Cincinnati Mayor John Cranley has endorsed Democrat Michele Young in her candidacy for the U.S. House of Representatives in Ohio’s first district. Young, a mother of five, attorney, and civic leader has spent her career contributing to the well-being of the community. Young supported Coroner Sammarco in obtaining a state-of-the-art crime lab for Hamilton County, and brought people together for the “Don’t text and drive” campaign. Young, who arrived in Cincinnati twenty-five years ago on a Greyhound bus, has never looked back. Young now looks forward to serving the people of Ohio’s first district as a Representative who brings people together, who reaches out with common sense solutions to problems, and who serves as a champion for her constituents.
“I am grateful and honored by our Mayor’s endorsement,” said Young, “John is an old friend. We both are inspired by the example of Father Robert Drinan, a Jesuit Priest and Congressperson who exemplified service to the people. John works non-stop for our city.”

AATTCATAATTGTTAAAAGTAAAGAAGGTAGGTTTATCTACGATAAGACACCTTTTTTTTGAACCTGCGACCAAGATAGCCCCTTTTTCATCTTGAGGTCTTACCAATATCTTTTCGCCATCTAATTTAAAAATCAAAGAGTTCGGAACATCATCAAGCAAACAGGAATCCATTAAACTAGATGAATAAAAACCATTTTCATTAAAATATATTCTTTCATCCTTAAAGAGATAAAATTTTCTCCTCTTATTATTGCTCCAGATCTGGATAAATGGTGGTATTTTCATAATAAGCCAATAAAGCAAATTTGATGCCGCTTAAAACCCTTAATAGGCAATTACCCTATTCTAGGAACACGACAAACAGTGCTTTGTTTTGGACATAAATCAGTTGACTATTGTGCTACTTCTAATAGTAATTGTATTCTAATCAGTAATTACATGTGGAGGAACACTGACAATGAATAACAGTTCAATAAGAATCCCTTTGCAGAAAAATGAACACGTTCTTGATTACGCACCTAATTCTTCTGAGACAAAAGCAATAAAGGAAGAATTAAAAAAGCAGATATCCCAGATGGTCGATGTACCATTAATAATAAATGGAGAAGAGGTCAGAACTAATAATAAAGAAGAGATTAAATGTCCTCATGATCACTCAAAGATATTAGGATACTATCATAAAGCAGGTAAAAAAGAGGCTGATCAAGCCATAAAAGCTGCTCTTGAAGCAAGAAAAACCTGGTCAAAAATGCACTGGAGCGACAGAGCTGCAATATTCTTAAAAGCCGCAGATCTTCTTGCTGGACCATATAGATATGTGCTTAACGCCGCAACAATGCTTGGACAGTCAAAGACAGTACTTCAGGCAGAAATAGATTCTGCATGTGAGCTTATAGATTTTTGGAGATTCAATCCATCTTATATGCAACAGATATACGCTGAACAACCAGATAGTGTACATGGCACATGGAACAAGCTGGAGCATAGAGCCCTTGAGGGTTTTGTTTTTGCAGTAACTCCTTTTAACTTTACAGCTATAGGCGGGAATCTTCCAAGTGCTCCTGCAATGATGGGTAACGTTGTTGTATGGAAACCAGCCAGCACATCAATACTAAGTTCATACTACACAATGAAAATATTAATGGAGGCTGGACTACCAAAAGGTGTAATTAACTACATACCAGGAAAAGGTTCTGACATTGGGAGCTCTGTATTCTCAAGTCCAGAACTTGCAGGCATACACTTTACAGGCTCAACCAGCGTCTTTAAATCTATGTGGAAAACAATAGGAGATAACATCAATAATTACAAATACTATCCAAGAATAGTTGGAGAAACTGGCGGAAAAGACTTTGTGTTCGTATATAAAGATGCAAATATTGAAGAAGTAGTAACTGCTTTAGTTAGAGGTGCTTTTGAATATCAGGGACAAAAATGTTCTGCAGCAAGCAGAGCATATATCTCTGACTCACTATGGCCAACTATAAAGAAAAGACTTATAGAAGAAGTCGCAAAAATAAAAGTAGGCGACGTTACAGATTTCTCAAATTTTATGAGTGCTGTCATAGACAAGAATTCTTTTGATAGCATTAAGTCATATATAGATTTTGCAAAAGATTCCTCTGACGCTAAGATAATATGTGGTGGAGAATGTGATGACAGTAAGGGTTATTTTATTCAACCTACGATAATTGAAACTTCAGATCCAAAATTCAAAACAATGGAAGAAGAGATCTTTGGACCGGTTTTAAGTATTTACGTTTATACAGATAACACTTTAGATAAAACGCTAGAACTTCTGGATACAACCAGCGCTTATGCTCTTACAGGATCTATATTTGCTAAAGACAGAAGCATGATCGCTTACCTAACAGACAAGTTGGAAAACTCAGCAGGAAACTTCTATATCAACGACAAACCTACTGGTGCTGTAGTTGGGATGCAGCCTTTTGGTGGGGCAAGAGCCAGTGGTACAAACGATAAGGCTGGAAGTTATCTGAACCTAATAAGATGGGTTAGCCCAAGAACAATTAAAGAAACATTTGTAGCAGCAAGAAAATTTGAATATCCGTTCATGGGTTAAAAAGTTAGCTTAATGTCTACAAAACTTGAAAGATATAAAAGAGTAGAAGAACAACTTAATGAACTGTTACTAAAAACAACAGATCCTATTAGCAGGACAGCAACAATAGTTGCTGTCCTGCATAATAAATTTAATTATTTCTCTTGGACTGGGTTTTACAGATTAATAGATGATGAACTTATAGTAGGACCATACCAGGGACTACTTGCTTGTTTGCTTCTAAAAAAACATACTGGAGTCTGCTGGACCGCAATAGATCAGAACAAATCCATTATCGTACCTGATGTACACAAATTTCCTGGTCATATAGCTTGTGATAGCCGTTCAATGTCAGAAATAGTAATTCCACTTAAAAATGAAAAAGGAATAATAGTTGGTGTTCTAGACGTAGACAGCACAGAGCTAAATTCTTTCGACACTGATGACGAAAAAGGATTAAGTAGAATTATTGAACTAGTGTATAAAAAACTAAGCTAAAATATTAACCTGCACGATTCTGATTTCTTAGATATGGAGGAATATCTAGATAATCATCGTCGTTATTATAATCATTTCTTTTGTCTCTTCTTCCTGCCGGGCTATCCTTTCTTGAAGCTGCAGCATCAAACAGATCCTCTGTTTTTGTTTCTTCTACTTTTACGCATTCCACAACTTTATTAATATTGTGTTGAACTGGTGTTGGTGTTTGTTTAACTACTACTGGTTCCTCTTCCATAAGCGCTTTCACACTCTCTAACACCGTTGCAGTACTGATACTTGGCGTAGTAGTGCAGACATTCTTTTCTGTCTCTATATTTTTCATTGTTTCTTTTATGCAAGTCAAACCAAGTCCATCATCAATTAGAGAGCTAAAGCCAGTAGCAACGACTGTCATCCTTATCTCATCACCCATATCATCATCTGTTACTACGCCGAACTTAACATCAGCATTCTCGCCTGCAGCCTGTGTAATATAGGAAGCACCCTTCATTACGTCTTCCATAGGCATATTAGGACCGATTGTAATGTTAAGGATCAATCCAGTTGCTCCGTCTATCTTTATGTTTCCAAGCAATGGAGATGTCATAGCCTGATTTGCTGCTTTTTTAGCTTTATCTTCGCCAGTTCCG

This endorsement follows Hamilton County Democratic Party, the Cincinnati Women’s Political Caucus, Senator Sherrod Brown, Hamilton County Coroner Lakshmi Sammarco, and Councilman Chris Seelbach and many more.
On February 12, Michele Young announced she was running. On February 14, Warren County Chair Bethe Goldenfield posted the announcement on Facebook with her personal endorsement. Since then, leaders from every walk of life have come on board in support of Young: former Ohio Supreme Court Justice Eric Brown, former Ohio Secretary of State the Honorable Jennifer Brunner, Great Cincinnatian Francie Pepper, civil rights legends David Singleton and Arzell Nelson, civic leaders Greg Landsman, Rob Richardson, Barbara Gould, Michelle Dillingham, Amy Klekamp Geers and many more.
“The support transcends political and geographical lines. The Facebook announcement went viral, reaching thirty-five thousand in less than ten days,” said Carey Markoe of the Young campaign.
Ms. Young is a first-time candidate in this race. Both of her opponents previously ran for Congress in other political parties.